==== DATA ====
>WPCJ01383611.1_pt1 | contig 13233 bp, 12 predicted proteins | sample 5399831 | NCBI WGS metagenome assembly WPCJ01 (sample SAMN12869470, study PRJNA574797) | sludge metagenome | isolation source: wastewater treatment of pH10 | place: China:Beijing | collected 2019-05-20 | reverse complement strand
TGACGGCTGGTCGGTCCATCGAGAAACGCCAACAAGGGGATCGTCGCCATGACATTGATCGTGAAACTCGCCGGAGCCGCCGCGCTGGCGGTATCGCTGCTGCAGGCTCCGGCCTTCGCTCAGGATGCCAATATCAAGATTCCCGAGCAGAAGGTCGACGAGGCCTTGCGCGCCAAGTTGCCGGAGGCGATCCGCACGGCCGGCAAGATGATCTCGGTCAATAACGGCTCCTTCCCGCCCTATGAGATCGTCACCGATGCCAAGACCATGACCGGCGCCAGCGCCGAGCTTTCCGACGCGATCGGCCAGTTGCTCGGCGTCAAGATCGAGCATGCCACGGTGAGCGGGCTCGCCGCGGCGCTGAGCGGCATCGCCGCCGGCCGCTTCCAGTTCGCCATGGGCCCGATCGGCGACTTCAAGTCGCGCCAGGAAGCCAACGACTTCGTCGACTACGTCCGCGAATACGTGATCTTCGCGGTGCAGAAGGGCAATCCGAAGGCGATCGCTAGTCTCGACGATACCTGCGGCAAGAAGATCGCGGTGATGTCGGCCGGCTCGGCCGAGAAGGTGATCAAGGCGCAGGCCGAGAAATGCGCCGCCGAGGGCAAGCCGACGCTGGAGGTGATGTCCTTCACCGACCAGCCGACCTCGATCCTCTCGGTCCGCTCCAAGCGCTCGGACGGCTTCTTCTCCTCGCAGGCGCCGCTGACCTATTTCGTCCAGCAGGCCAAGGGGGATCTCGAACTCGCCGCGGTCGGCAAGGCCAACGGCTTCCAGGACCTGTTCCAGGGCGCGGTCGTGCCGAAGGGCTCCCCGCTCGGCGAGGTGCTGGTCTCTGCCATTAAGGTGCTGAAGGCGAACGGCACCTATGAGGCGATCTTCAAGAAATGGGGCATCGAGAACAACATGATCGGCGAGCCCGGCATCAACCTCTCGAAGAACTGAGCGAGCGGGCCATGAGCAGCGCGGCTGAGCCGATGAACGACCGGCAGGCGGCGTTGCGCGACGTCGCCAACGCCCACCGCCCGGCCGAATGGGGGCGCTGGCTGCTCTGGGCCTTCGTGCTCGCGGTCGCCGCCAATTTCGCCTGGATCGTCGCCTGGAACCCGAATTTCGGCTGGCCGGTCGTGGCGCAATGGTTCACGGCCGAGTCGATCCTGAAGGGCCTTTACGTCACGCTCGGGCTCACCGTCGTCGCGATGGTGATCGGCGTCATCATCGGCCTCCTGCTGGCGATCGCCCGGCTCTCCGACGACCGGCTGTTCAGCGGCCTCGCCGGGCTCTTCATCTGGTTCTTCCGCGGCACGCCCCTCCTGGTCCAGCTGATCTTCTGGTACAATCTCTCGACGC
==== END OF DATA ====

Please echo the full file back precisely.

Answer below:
>WPCJ01383611.1_pt1 | contig 13233 bp, 12 predicted proteins | sample 5399831 | NCBI WGS metagenome assembly WPCJ01 (sample SAMN12869470, study PRJNA574797) | sludge metagenome | isolation source: wastewater treatment of pH10 | place: China:Beijing | collected 2019-05-20 | reverse complement strand
TGACGGCTGGTCGGTCCATCGAGAAACGCCAACAAGGGGATCGTCGCCATGACATTGATCGTGAAACTCGCCGGAGCCGCCGCGCTGGCGGTATCGCTGCTGCAGGCTCCGGCCTTCGCTCAGGATGCCAATATCAAGATTCCCGAGCAGAAGGTCGACGAGGCCTTGCGCGCCAAGTTGCCGGAGGCGATCCGCACGGCCGGCAAGATGATCTCGGTCAATAACGGCTCCTTCCCGCCCTATGAGATCGTCACCGATGCCAAGACCATGACCGGCGCCAGCGCCGAGCTTTCCGACGCGATCGGCCAGTTGCTCGGCGTCAAGATCGAGCATGCCACGGTGAGCGGGCTCGCCGCGGCGCTGAGCGGCATCGCCGCCGGCCGCTTCCAGTTCGCCATGGGCCCGATCGGCGACTTCAAGTCGCGCCAGGAAGCCAACGACTTCGTCGACTACGTCCGCGAATACGTGATCTTCGCGGTGCAGAAGGGCAATCCGAAGGCGATCGCTAGTCTCGACGATACCTGCGGCAAGAAGATCGCGGTGATGTCGGCCGGCTCGGCCGAGAAGGTGATCAAGGCGCAGGCCGAGAAATGCGCCGCCGAGGGCAAGCCGACGCTGGAGGTGATGTCCTTCACCGACCAGCCGACCTCGATCCTCTCGGTCCGCTCCAAGCGCTCGGACGGCTTCTTCTCCTCGCAGGCGCCGCTGACCTATTTCGTCCAGCAGGCCAAGGGGGATCTCGAACTCGCCGCGGTCGGCAAGGCCAACGGCTTCCAGGACCTGTTCCAGGGCGCGGTCGTGCCGAAGGGCTCCCCGCTCGGCGAGGTGCTGGTCTCTGCCATTAAGGTGCTGAAGGCGAACGGCACCTATGAGGCGATCTTCAAGAAATGGGGCATCGAGAACAACATGATCGGCGAGCCCGGCATCAACCTCTCGAAGAACTGAGCGAGCGGGCCATGAGCAGCGCGGCTGAGCCGATGAACGACCGGCAGGCGGCGTTGCGCGACGTCGCCAACGCCCACCGCCCGGCCGAATGGGGGCGCTGGCTGCTCTGGGCCTTCGTGCTCGCGGTCGCCGCCAATTTCGCCTGGATCGTCGCCTGGAACCCGAATTTCGGCTGGCCGGTCGTGGCGCAATGGTTCACGGCCGAGTCGATCCTGAAGGGCCTTTACGTCACGCTCGGGCTCACCGTCGTCGCGATGGTGATCGGCGTCATCATCGGCCTCCTGCTGGCGATCGCCCGGCTCTCCGACGACCGGCTGTTCAGCGGCCTCGCCGGGCTCTTCATCTGGTTCTTCCGCGGCACGCCCCTCCTGGTCCAGCTGATCTTCTGGTACAATCTCTCGACGC